Psychological Services for Pediatric Diabetes Patients
Diabetes is a chronic metabolic disease that adversely impacts a person’s ability to maintain appropriate blood glucose levels because of their inability to produce a sufficient amount of insulin. Diabetes presents both short and long term physical and psychological complications for children and families. The physical complications are often managed effectively under the care of a diabetes team, which consists of a variety of different health care disciplines.
However, the long-term psychological complications are often inadequately addressed. Likewise, emotional factors are often important issues in a child’s compliance with the demanding medical regimen. Psychologists, especially those trained in health or pediatric psychology, may play a vital role in the adjustment and on-going process of living with diabetes. There is extensive research on the psychological adjustment of children with diabetes and the impact of psychological interventions for these individuals.
Psychological Issues that Children with Diabetes May Face
- Adjustment to Diabetes and the loss of the concept of a “healthy child”
- Anxiety about their future medical health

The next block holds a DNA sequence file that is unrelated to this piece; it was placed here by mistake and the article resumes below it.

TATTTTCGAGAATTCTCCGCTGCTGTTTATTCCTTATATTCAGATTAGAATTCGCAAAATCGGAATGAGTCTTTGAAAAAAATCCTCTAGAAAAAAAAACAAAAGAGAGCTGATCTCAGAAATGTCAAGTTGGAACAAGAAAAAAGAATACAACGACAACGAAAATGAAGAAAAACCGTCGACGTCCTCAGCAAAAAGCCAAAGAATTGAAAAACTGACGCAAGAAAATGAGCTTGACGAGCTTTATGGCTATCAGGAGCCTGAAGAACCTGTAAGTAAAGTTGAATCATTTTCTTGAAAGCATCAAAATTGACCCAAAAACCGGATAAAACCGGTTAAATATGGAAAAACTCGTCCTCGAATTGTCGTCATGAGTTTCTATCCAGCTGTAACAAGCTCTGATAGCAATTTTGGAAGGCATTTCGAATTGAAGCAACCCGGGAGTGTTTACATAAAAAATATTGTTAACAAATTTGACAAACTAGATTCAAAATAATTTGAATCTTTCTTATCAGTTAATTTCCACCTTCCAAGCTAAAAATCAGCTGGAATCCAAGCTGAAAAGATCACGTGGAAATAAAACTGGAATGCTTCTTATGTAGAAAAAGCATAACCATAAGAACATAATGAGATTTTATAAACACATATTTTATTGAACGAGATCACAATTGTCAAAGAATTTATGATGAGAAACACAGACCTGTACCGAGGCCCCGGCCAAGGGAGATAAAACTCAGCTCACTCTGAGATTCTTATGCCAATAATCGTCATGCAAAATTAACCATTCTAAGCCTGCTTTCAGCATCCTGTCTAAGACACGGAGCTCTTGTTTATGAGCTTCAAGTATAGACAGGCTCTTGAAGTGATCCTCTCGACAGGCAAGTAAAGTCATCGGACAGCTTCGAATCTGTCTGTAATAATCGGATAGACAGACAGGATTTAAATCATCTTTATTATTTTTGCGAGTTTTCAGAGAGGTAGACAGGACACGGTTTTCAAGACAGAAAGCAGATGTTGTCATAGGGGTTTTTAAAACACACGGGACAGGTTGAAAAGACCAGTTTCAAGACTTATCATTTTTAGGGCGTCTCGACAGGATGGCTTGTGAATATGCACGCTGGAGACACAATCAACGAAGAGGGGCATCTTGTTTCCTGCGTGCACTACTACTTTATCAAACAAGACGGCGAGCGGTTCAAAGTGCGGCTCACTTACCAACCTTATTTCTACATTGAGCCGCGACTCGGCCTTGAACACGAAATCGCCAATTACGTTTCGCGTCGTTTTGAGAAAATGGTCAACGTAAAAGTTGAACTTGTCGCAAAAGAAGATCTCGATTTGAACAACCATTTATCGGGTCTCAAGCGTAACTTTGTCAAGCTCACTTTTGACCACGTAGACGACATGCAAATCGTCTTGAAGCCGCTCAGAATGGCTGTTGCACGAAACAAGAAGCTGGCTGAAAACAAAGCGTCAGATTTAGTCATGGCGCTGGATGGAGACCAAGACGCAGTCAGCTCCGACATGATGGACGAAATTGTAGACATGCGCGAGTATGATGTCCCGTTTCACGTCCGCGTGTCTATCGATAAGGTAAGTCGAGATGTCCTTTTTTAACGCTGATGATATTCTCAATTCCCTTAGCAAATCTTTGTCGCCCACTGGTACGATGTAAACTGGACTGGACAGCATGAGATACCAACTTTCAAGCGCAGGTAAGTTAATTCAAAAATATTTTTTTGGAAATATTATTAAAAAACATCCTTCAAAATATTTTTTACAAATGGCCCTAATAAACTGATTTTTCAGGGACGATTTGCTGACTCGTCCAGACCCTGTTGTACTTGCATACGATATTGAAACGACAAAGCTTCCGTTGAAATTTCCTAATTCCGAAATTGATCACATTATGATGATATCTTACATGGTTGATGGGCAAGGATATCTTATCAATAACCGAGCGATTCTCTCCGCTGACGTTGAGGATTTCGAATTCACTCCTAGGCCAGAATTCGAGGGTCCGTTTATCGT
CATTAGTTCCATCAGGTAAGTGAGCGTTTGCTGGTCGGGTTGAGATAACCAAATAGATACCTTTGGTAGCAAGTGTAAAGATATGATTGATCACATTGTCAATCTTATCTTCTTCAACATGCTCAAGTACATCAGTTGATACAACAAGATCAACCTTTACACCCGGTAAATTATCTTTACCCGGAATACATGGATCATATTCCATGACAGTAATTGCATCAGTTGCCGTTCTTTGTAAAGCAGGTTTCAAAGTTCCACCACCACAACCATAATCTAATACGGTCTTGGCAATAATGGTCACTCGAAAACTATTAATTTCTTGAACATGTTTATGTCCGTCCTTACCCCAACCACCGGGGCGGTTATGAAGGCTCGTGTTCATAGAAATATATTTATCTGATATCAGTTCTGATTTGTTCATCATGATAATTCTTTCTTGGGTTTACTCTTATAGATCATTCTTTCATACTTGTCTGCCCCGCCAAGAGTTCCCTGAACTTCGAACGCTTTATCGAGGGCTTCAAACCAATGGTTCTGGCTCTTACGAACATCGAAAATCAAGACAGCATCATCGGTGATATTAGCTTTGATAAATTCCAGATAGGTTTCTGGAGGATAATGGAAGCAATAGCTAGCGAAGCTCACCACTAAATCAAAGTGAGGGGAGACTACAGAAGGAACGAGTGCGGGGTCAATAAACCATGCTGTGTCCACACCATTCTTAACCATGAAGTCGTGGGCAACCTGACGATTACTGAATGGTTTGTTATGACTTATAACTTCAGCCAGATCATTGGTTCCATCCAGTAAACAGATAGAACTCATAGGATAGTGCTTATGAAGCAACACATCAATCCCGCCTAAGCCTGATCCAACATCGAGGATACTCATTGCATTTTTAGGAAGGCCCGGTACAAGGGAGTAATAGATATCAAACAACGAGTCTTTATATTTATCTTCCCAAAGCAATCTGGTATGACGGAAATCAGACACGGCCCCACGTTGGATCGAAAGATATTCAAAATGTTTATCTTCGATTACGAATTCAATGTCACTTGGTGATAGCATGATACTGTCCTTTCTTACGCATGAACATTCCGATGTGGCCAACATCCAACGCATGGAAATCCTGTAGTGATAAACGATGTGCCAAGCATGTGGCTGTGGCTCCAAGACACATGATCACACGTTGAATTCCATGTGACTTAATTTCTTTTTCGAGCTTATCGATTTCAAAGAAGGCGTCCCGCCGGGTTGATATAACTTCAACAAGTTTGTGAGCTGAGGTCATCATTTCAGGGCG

- Stress related to daily requirements/maintenance (e.g., injections and diet restrictions)
- Peer difficulties and social adjustment
- Frustration and opposition to complying with medical regimen
Goals of Interventions that Psychologists Provide
- Adherence to diabetes treatment regimen. This is the most common reason for psychological referral for children with Diabetes.
- Promote pro-diabetic coping behaviors
- Decrease high-risk health behaviors
- Improve family functioning as it relates to communication and problem solving about diabetes
- Evaluate and treat for anxiety, depression and other psychological factors. Mood and anxiety disorders occur significantly more in patients with diabetes than in the general population.
- Consultations to medical providers on how to incorporate psychological principles into patient care
Psychologists who work with children with Diabetes are sensitive to the unique demands that the disease places on specific age groups. For example, adolescence is a period of “storm and stress” and compliance to diet and insulin injections is often most difficult, because the child is in a struggle to not be perceived as different from their peers. This understanding provides unique ways in which the psychologist can help parents and medical providers understand a child and aid in the process of emotional growth and development.